English Heritage's conservation work covers 400 locations. Image: English Heritage.
English Heritage's conservation work covers 400 locations. Image: English Heritage.

Going behind the scenes with the conservation experts

3 min


English Heritage to unlock parts of Pendennis Castle to give visitors a glimpse of its hidden work

One of the country’s leading conservation charities will be giving visitors the chance to peak into ‘off limit’ areas so they can gain an insight into how these buildings are constantly conserved and maintained.

Conservation in Action will be taking place at Pendennis Castle on Thursday 14 September. The castle is one of Falmouth’s top tourist attractions and is one of more than 400 national English Heritage locations.

‘Each of our sites are unique in their construction, but with that comes a unique set of challenges when it comes to looking after them,’ explains Martin Roscoe, English Heritage’s Estates’ Manager.

‘That’s why English Heritage needs the expert care of its dedicated Estates Team and specialist contractors who can carry out maintenance using traditional skills and materials.’

‘However, many of these heritage crafts are in decline, so it’s important for us to celebrate these and inspires the next generation to get involved in our sector.’

‘We hope our event at Pendennis does just that, as well as providing an exciting day out in Cornwall.’

Pendennis Castle is one of Henry VIII’s finest seaside fortresses and boasts a keep with panoramic views out to sea, a collection of historic weaponry and an exhibition of wartime tales.

The first major test it faced was during the English Civil War. Falmouth status as a seaport meant it was considered to be strategically important.

The fort became occupied by Royalists. They endured a five month siege by Oliver Cromwell’s forces – before finally surrendering.

Fast forward to Napoleonic times and the castle’s defences were strengthened. A garrison was stationed there to defend the country from any possible attacks by the French.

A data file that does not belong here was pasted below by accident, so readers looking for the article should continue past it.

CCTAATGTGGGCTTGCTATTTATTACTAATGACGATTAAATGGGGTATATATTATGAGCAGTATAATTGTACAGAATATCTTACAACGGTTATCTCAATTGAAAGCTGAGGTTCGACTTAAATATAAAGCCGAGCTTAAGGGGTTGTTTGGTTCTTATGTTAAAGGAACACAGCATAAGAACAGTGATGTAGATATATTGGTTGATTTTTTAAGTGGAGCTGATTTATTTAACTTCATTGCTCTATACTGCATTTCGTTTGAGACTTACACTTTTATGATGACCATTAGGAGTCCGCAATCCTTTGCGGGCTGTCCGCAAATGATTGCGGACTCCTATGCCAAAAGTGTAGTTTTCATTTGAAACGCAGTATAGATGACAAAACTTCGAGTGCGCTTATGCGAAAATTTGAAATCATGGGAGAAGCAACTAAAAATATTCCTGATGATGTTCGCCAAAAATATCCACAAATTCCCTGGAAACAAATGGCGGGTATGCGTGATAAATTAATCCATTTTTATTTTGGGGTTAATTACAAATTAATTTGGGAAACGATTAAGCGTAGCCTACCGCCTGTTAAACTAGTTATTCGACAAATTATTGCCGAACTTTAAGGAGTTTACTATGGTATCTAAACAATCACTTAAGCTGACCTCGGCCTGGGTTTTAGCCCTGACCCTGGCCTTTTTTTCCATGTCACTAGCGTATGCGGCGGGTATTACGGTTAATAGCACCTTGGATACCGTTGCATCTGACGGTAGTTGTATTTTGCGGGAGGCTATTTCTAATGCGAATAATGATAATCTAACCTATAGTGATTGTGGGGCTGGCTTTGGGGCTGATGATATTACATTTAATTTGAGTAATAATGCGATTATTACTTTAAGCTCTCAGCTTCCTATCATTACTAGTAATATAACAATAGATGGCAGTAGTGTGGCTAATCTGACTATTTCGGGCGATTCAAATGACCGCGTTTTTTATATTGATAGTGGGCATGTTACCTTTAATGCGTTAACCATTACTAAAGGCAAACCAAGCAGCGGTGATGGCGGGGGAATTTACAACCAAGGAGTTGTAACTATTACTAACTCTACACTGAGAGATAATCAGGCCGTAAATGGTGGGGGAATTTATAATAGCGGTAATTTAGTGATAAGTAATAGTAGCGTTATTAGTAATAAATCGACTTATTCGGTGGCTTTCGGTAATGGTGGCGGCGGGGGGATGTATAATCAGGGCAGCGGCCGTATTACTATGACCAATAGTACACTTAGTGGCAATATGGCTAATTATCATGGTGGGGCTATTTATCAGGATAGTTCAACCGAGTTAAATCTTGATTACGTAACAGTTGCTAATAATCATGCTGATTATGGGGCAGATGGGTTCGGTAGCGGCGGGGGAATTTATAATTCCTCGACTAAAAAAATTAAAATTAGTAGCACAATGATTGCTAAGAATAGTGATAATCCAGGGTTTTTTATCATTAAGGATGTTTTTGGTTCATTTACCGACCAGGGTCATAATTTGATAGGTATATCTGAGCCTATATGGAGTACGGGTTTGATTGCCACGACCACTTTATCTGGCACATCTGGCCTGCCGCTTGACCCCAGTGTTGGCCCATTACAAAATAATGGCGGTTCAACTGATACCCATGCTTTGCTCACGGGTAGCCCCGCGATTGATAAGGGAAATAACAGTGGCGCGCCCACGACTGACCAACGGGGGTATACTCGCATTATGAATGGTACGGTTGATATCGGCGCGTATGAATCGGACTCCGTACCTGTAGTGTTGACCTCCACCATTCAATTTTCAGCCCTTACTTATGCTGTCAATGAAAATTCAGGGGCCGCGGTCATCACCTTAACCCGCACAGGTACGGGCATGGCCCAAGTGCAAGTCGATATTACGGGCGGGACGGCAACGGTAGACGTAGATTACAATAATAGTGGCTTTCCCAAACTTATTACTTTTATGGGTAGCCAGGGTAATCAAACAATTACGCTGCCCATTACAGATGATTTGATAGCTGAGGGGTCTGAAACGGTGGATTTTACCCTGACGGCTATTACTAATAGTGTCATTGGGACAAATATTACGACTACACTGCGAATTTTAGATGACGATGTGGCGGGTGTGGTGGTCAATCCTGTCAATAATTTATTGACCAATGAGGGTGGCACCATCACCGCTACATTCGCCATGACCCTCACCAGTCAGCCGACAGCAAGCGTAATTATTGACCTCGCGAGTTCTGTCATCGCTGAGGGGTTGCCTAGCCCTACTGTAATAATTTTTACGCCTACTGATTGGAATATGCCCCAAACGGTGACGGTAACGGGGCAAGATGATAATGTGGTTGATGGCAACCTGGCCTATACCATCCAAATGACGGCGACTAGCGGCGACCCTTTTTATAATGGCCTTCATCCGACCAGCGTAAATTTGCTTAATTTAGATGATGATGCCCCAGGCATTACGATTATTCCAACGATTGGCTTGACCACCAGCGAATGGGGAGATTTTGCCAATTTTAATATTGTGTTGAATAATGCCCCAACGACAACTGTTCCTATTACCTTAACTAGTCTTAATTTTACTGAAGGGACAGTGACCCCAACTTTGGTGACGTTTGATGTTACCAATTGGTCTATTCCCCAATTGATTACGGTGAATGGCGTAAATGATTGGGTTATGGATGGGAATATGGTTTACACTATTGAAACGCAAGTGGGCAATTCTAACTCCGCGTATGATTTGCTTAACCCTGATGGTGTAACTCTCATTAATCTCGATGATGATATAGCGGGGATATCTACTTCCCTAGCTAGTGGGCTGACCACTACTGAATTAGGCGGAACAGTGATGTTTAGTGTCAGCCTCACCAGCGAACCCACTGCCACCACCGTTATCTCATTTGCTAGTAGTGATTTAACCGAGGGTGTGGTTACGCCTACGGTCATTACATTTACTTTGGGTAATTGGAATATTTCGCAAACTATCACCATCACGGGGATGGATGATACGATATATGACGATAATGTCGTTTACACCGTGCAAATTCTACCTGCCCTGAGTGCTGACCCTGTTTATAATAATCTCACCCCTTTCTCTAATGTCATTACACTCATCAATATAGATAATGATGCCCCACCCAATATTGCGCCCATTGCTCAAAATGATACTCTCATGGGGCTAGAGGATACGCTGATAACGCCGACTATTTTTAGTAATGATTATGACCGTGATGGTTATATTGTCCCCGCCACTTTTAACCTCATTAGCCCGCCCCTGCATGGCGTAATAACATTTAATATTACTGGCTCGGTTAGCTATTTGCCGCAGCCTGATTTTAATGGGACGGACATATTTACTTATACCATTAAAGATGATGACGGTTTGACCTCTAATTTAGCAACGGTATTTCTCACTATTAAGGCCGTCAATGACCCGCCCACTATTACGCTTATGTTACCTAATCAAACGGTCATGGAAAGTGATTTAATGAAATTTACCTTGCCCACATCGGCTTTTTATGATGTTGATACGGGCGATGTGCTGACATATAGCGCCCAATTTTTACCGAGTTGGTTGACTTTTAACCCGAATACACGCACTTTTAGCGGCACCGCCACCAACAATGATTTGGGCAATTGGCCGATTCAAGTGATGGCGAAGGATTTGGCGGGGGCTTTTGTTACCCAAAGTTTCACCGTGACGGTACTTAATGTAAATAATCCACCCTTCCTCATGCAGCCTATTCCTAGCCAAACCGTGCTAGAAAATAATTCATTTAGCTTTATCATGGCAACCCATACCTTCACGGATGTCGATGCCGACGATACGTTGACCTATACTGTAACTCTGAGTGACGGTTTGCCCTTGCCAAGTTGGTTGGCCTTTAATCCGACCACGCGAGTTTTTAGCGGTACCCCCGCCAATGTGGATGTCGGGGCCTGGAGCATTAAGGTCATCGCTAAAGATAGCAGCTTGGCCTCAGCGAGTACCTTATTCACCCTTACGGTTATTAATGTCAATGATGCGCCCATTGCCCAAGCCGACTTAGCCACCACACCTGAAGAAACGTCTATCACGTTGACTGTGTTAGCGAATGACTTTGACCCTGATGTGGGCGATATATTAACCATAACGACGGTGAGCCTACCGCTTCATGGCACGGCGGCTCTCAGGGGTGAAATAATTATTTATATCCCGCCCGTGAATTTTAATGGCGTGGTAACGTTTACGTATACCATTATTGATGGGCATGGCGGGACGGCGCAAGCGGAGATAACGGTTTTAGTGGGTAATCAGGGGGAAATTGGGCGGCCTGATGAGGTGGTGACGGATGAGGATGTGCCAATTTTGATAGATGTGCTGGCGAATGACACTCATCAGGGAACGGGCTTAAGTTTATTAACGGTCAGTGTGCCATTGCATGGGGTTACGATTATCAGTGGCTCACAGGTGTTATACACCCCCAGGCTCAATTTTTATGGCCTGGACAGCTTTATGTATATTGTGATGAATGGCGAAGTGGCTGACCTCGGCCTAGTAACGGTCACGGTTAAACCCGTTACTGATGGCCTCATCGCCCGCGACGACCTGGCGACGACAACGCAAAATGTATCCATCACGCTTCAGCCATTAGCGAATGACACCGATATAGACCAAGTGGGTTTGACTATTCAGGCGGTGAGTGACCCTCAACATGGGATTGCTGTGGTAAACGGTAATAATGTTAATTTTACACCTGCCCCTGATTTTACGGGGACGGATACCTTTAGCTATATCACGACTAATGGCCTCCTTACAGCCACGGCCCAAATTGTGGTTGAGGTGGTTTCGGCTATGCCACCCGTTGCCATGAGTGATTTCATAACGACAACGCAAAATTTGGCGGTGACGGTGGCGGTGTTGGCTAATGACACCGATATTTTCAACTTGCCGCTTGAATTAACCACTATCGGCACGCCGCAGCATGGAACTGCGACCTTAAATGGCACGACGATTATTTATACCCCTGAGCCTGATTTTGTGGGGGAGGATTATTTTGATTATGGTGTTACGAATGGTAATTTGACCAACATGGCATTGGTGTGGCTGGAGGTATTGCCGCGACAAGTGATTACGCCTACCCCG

In more recent times, Pendennis was used as a control centre for strategic defences in World War Two.

Guns and huts were hastily erected as the British quickly built up its responses to the threat posed by Nazi Germany.

Exciting behind-the-scenes glimpse at English Heritage’s conservation work

Visitors will be able to try their hand at lime plastering, making a handmade clay tile and slate cutting. There will also be demonstrations of high-level inspection work using abseiling ropes, intricate clay carving and 3D scanning of Pendennis Castle’s keep.

It will bring together different departments from English Heritage as well as specialist contractors and suppliers.

The team will be able to explain more about its prestigious apprenticeship programmes and all of the hidden gems in the grounds – which can be easily overlooked.

There will be plenty of experts on-hand to chat about what they do, including members of the apprenticeship, management and conservation teams.

They will be working alongside Cornish Lime, Keymer Tiles, Sally Strachey Historic Conservation and Williams and Burrows Heritage Repair. The Conservation in Action day will take place between 10am to 5pm on Thursday 14th September 2023.

This special event at Pendennis Castle comes a month after the news that English Heritage is launching a new apprenticeship programme and the creation of a heritage skills centre in East Anglia, aimed at saving endangered heritage skills and crafts.

The work has been funded by a £11.2m donation from the Hamish Ogston Foundation. It’s the largest in the charity’s history. The charity says it will safeguard the future of 34 flint castles and abbeys in the East of England.

English Heritage is tasked for caring for over 400 historic buildings, monuments and sites which include Stonehenge and Cornwall’s Tintagel Castle.

For more information: www.english-heritage.org.uk/visit/places/pendennis-castle

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